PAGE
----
Federally regulated employers are governed by the Personal Information Protection and Electronic Documents Act and can request credit checks only where it would be reasonable to do so.
(e) Immigration status
Employers may require proof of legal ability to work in Canada as a condition of employment, but are prohibited under human rights legislation from inquiring into a prospective employee’s ancestry, citizenship, or national or ethnic origin.
(f) Social media
Social media checks during the pre-hiring stage increase the risk of a discrimination complaint, as a candidate’s social media profile may disclose information concerning a protected ground under human rights legislation.
Wage and hour
What are the main sources of wage and hour laws in your state?
The Ontario Employment Standards Act 2000 is the main source of wage and hour law.
For federally regulated businesses, Part III of the Canada Labor Code applies.
What is the minimum hourly wage?
The minimum hourly rate is C$11 for all employees (increasing to C$11.25 on October 1 2015).
What are the rules applicable to final pay and deductions from wages?
Deductions from wages can be made where the law authorizes them or where an employee has provided written authorization. The amount to be deducted must be set out in the authorization or readily determinable by way of a formula. No amounts may be deducted in respect of employer losses due to faulty work, missing cash, or property losses if other persons had access to the lost cash or property.
Employers cannot make deductions from wages or other amounts due to an employee except under certain permitted instances, including:
- payments authorized by a federal or provincial act or regulation;
- deductions authorized by a court order or a collective agreement or other document signed by a trade union on behalf of an employee;
- deductions authorized by the employee in writing; and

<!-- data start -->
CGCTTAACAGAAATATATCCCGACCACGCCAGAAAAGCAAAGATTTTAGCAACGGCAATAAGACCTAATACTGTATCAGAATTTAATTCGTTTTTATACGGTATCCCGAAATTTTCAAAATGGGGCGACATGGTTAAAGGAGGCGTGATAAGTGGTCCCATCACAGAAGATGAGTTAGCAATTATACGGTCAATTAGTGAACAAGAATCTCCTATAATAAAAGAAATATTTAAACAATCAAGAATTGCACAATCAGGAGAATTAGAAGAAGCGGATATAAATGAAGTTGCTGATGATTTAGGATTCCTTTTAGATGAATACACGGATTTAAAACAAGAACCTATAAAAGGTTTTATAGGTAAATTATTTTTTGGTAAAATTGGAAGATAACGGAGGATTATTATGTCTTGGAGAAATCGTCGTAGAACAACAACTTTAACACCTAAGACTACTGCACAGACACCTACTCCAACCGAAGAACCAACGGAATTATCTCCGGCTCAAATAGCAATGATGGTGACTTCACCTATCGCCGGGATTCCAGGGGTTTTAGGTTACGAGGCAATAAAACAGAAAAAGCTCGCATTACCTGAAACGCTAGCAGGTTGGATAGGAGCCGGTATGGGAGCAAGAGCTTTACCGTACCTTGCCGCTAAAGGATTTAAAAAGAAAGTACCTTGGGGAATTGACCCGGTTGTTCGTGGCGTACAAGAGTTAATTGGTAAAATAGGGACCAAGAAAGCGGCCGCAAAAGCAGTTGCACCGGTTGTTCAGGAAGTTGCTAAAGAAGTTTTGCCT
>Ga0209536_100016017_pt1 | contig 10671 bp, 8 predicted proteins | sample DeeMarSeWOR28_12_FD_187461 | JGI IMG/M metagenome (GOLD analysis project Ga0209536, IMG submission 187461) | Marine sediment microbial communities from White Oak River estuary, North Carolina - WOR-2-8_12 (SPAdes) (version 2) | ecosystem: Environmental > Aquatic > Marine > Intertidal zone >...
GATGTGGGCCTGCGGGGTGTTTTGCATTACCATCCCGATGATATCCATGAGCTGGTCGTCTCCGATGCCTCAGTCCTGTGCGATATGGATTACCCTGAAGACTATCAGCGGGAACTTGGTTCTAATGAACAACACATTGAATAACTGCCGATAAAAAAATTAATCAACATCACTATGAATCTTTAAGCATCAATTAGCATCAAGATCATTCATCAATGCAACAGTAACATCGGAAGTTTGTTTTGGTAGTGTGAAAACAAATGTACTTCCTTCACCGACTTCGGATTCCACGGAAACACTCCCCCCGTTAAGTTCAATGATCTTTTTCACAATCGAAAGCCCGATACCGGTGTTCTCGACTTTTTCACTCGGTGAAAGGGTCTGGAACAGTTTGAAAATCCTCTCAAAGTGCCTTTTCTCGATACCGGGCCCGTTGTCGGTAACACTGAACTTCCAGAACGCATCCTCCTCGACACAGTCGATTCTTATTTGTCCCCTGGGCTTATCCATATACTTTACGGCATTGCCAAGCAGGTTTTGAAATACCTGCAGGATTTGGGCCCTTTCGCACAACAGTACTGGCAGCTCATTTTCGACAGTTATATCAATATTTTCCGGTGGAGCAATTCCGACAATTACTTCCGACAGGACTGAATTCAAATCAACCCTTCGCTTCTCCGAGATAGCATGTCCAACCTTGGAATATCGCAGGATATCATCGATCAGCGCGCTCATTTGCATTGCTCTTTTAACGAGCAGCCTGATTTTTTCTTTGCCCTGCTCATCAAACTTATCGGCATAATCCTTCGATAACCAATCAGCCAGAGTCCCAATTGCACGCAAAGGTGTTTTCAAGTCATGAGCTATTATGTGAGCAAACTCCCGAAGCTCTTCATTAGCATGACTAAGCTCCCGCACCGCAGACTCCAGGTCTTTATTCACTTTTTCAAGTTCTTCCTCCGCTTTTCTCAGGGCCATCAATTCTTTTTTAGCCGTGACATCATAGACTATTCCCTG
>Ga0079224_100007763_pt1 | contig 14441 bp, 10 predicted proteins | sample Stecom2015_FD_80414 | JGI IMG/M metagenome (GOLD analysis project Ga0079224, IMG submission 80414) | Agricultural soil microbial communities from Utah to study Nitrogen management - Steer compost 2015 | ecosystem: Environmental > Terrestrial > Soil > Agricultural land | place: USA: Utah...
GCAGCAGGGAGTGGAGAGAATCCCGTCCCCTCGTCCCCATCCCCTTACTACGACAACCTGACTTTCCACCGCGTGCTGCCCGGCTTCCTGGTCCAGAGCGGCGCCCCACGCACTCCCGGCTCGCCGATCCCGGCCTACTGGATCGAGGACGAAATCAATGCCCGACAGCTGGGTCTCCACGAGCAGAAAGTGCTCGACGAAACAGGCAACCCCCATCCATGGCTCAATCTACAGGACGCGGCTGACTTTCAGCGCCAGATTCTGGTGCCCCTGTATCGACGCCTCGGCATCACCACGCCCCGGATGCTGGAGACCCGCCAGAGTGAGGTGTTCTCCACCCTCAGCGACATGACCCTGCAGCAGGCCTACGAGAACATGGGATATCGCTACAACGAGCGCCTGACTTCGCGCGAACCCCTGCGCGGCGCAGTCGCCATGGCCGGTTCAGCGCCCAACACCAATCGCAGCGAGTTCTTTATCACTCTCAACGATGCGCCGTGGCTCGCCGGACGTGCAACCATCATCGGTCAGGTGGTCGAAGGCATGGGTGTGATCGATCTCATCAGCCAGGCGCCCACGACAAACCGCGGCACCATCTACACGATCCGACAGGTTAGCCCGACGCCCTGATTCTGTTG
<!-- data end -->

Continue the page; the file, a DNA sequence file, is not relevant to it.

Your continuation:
- overpayments of wages by the employer.
Hours and overtime
What are the requirements for meal and rest breaks?
A 30-minute unpaid meal period must be provided after five hours of work, although this can be split into two 15-minute breaks with the employee’s agreement.
There are no prescribed rest periods for federally regulated employees. However, most employers follow provincial guidelines for safety and employee relations purposes.
What are the maximum hour rules?
Employees cannot work more than 48 hours per week; special rules apply for certain industries (e.g., construction). Excess hour permits may also be obtained. Maximum weekly hours may be exceeded under exceptional circumstances.
Employees cannot work more than 48 hours per week; special rules apply for certain workers in various industries (e.g., trucking, shipping, and railways).
How should overtime be calculated?
Overtime is calculated as one and a half times the employee’s regular rate for all hours worked in excess of 44 hours per week; special rules exist for certain industries.
Overtime is calculated as one and a half times the employee’s regular rate for all hours worked in excess of eight hours per day or 40 hours per week—whichever is greater; special rules exist for certain industries.
What exemptions are there from overtime?
The terms “exempt” and “non-exempt” are not used in Canada to differentiate between employees. In Ontario, employee entitlements to certain provisions under the Employment Standards Act, 2000 (including hours of work and overtime) are generally determined based on whether the employee is considered to be in a managerial or supervisory role. However, special exemptions exist for some commissioned salespersons, professionals (e.g., lawyers, engineers, dentists, and architects), and information systems professionals. Film and television industry employees are exempt from hours of work, but not overtime.